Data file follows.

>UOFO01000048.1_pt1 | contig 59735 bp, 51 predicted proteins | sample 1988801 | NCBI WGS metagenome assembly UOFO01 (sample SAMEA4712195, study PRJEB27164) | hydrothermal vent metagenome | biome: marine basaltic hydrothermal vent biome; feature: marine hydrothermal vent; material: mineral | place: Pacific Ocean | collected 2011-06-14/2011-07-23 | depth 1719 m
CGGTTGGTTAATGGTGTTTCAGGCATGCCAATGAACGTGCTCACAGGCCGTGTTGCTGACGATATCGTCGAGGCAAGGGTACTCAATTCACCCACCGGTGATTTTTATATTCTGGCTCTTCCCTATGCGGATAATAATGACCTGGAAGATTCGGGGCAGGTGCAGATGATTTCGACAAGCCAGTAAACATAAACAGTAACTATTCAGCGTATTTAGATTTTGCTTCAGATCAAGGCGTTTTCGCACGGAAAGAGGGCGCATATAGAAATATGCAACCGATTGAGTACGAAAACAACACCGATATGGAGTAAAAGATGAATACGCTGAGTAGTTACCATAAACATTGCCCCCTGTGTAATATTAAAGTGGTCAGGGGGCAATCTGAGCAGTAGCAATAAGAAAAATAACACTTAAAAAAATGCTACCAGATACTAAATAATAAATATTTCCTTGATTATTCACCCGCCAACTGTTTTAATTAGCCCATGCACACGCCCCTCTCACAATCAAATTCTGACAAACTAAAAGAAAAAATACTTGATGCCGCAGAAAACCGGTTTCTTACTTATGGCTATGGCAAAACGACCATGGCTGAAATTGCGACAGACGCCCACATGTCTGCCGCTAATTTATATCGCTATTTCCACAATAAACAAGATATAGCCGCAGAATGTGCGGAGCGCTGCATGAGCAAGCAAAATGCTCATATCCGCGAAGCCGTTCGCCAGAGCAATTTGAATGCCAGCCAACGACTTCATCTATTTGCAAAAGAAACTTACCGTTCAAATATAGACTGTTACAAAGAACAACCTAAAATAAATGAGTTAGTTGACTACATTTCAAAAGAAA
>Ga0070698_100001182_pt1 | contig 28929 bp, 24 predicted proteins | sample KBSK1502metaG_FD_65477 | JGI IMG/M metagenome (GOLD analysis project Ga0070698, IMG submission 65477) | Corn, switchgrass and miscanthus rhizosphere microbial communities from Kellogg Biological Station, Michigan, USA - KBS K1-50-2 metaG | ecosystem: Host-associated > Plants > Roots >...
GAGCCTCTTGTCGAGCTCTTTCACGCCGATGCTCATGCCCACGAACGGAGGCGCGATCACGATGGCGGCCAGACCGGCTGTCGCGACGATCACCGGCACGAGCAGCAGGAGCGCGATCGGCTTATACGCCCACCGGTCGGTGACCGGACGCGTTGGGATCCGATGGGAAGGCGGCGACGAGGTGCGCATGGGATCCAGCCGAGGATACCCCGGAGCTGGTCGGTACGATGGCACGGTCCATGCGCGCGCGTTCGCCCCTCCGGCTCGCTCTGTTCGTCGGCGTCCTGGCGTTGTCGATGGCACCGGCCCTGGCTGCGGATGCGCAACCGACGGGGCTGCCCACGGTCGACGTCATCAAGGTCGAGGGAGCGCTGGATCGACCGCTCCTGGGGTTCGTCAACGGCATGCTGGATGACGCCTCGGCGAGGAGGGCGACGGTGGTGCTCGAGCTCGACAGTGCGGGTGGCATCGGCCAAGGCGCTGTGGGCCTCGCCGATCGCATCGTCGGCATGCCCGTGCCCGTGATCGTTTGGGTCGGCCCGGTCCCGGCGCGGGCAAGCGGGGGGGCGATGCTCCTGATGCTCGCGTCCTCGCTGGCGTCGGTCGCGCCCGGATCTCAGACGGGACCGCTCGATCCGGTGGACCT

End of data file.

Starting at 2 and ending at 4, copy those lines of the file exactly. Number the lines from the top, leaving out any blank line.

CGGTTGGTTAATGGTGTTTCAGGCATGCCAATGAACGTGCTCACAGGCCGTGTTGCTGACGATATCGTCGAGGCAAGGGTACTCAATTCACCCACCGGTGATTTTTATATTCTGGCTCTTCCCTATGCGGATAATAATGACCTGGAAGATTCGGGGCAGGTGCAGATGATTTCGACAAGCCAGTAAACATAAACAGTAACTATTCAGCGTATTTAGATTTTGCTTCAGATCAAGGCGTTTTCGCACGGAAAGAGGGCGCATATAGAAATATGCAACCGATTGAGTACGAAAACAACACCGATATGGAGTAAAAGATGAATACGCTGAGTAGTTACCATAAACATTGCCCCCTGTGTAATATTAAAGTGGTCAGGGGGCAATCTGAGCAGTAGCAATAAGAAAAATAACACTTAAAAAAATGCTACCAGATACTAAATAATAAATATTTCCTTGATTATTCACCCGCCAACTGTTTTAATTAGCCCATGCACACGCCCCTCTCACAATCAAATTCTGACAAACTAAAAGAAAAAATACTTGATGCCGCAGAAAACCGGTTTCTTACTTATGGCTATGGCAAAACGACCATGGCTGAAATTGCGACAGACGCCCACATGTCTGCCGCTAATTTATATCGCTATTTCCACAATAAACAAGATATAGCCGCAGAATGTGCGGAGCGCTGCATGAGCAAGCAAAATGCTCATATCCGCGAAGCCGTTCGCCAGAGCAATTTGAATGCCAGCCAACGACTTCATCTATTTGCAAAAGAAACTTACCGTTCAAATATAGACTGTTACAAAGAACAACCTAAAATAAATGAGTTAGTTGACTACATTTCAAAAGAAA
>Ga0070698_100001182_pt1 | contig 28929 bp, 24 predicted proteins | sample KBSK1502metaG_FD_65477 | JGI IMG/M metagenome (GOLD analysis project Ga0070698, IMG submission 65477) | Corn, switchgrass and miscanthus rhizosphere microbial communities from Kellogg Biological Station, Michigan, USA - KBS K1-50-2 metaG | ecosystem: Host-associated > Plants > Roots >...
GAGCCTCTTGTCGAGCTCTTTCACGCCGATGCTCATGCCCACGAACGGAGGCGCGATCACGATGGCGGCCAGACCGGCTGTCGCGACGATCACCGGCACGAGCAGCAGGAGCGCGATCGGCTTATACGCCCACCGGTCGGTGACCGGACGCGTTGGGATCCGATGGGAAGGCGGCGACGAGGTGCGCATGGGATCCAGCCGAGGATACCCCGGAGCTGGTCGGTACGATGGCACGGTCCATGCGCGCGCGTTCGCCCCTCCGGCTCGCTCTGTTCGTCGGCGTCCTGGCGTTGTCGATGGCACCGGCCCTGGCTGCGGATGCGCAACCGACGGGGCTGCCCACGGTCGACGTCATCAAGGTCGAGGGAGCGCTGGATCGACCGCTCCTGGGGTTCGTCAACGGCATGCTGGATGACGCCTCGGCGAGGAGGGCGACGGTGGTGCTCGAGCTCGACAGTGCGGGTGGCATCGGCCAAGGCGCTGTGGGCCTCGCCGATCGCATCGTCGGCATGCCCGTGCCCGTGATCGTTTGGGTCGGCCCGGTCCCGGCGCGGGCAAGCGGGGGGGCGATGCTCCTGATGCTCGCGTCCTCGCTGGCGTCGGTCGCGCCCGGATCTCAGACGGGACCGCTCGATCCGGTGGACCT